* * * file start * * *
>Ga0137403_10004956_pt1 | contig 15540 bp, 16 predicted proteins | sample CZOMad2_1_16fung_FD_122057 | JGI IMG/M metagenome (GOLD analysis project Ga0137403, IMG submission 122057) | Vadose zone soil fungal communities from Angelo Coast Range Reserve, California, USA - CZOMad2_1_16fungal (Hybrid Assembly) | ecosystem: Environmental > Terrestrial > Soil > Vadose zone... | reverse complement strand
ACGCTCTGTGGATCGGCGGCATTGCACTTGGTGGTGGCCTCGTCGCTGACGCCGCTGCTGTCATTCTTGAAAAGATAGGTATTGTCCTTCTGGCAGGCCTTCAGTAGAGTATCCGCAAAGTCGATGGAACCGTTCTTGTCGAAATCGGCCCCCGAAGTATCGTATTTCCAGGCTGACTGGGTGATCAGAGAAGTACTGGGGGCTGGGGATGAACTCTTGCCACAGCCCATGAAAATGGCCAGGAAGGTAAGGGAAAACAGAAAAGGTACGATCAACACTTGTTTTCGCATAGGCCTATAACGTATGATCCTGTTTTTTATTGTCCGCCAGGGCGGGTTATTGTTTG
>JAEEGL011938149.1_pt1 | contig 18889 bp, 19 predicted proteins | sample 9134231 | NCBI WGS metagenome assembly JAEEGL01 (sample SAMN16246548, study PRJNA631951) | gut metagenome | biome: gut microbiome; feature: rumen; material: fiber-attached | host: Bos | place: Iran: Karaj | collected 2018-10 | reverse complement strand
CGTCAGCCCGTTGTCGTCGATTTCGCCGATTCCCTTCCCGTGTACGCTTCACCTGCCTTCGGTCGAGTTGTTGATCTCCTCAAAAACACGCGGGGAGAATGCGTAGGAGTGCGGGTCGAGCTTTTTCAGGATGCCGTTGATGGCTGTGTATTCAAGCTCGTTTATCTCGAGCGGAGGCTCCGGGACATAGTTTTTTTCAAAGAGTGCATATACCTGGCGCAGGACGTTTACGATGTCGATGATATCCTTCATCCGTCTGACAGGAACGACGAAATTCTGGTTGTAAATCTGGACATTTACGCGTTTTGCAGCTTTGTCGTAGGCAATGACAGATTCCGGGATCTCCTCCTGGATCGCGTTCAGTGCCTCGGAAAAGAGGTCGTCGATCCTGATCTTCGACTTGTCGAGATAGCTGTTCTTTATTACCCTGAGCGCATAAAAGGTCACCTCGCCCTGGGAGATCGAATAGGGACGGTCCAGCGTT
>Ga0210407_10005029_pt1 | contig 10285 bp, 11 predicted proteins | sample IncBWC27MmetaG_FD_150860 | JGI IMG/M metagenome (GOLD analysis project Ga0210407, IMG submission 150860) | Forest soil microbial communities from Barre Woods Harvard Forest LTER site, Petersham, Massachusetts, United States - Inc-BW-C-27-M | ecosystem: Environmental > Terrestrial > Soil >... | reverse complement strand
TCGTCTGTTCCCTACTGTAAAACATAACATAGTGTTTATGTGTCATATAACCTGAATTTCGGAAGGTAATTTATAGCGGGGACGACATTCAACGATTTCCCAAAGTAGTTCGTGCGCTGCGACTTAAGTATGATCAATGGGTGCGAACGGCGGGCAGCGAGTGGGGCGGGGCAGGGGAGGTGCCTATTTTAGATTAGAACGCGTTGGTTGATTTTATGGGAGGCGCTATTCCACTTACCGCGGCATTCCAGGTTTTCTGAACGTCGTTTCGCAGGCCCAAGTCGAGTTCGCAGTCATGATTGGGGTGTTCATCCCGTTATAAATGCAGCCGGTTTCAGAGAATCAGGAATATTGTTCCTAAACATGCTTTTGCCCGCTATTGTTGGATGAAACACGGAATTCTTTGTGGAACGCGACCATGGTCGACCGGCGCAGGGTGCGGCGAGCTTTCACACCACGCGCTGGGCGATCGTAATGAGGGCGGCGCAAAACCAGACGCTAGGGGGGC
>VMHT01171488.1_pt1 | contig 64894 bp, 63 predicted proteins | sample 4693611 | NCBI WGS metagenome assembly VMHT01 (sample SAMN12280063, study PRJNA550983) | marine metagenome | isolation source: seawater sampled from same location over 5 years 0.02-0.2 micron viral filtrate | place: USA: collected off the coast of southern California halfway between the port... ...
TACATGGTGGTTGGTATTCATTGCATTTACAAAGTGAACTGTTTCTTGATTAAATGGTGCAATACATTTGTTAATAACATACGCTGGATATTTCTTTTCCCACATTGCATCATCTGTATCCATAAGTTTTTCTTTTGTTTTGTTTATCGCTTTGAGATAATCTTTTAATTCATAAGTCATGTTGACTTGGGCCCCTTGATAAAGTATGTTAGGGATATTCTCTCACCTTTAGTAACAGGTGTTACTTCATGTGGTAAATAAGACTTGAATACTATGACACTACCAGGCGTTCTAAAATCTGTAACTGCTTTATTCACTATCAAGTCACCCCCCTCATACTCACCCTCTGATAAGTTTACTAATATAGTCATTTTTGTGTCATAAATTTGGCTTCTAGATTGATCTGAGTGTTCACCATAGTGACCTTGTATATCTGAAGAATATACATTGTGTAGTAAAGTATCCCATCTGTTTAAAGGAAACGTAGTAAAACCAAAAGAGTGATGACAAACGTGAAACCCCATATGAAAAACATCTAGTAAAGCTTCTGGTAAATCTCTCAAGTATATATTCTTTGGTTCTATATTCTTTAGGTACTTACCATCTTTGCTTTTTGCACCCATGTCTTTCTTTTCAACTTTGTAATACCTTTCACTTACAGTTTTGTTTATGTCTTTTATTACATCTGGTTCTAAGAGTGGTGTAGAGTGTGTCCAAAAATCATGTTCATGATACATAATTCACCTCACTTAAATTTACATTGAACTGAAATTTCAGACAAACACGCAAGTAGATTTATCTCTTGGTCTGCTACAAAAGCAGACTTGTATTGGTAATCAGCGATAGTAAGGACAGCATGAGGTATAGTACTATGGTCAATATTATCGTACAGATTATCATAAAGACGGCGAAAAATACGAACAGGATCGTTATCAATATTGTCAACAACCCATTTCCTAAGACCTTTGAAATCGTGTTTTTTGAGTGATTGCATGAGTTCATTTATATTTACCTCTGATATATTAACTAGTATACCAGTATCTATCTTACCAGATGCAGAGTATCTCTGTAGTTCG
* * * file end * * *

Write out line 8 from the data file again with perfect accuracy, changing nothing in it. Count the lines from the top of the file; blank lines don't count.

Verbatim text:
TACATGGTGGTTGGTATTCATTGCATTTACAAAGTGAACTGTTTCTTGATTAAATGGTGCAATACATTTGTTAATAACATACGCTGGATATTTCTTTTCCCACATTGCATCATCTGTATCCATAAGTTTTTCTTTTGTTTTGTTTATCGCTTTGAGATAATCTTTTAATTCATAAGTCATGTTGACTTGGGCCCCTTGATAAAGTATGTTAGGGATATTCTCTCACCTTTAGTAACAGGTGTTACTTCATGTGGTAAATAAGACTTGAATACTATGACACTACCAGGCGTTCTAAAATCTGTAACTGCTTTATTCACTATCAAGTCACCCCCCTCATACTCACCCTCTGATAAGTTTACTAATATAGTCATTTTTGTGTCATAAATTTGGCTTCTAGATTGATCTGAGTGTTCACCATAGTGACCTTGTATATCTGAAGAATATACATTGTGTAGTAAAGTATCCCATCTGTTTAAAGGAAACGTAGTAAAACCAAAAGAGTGATGACAAACGTGAAACCCCATATGAAAAACATCTAGTAAAGCTTCTGGTAAATCTCTCAAGTATATATTCTTTGGTTCTATATTCTTTAGGTACTTACCATCTTTGCTTTTTGCACCCATGTCTTTCTTTTCAACTTTGTAATACCTTTCACTTACAGTTTTGTTTATGTCTTTTATTACATCTGGTTCTAAGAGTGGTGTAGAGTGTGTCCAAAAATCATGTTCATGATACATAATTCACCTCACTTAAATTTACATTGAACTGAAATTTCAGACAAACACGCAAGTAGATTTATCTCTTGGTCTGCTACAAAAGCAGACTTGTATTGGTAATCAGCGATAGTAAGGACAGCATGAGGTATAGTACTATGGTCAATATTATCGTACAGATTATCATAAAGACGGCGAAAAATACGAACAGGATCGTTATCAATATTGTCAACAACCCATTTCCTAAGACCTTTGAAATCGTGTTTTTTGAGTGATTGCATGAGTTCATTTATATTTACCTCTGATATATTAACTAGTATACCAGTATCTATCTTACCAGATGCAGAGTATCTCTGTAGTTCG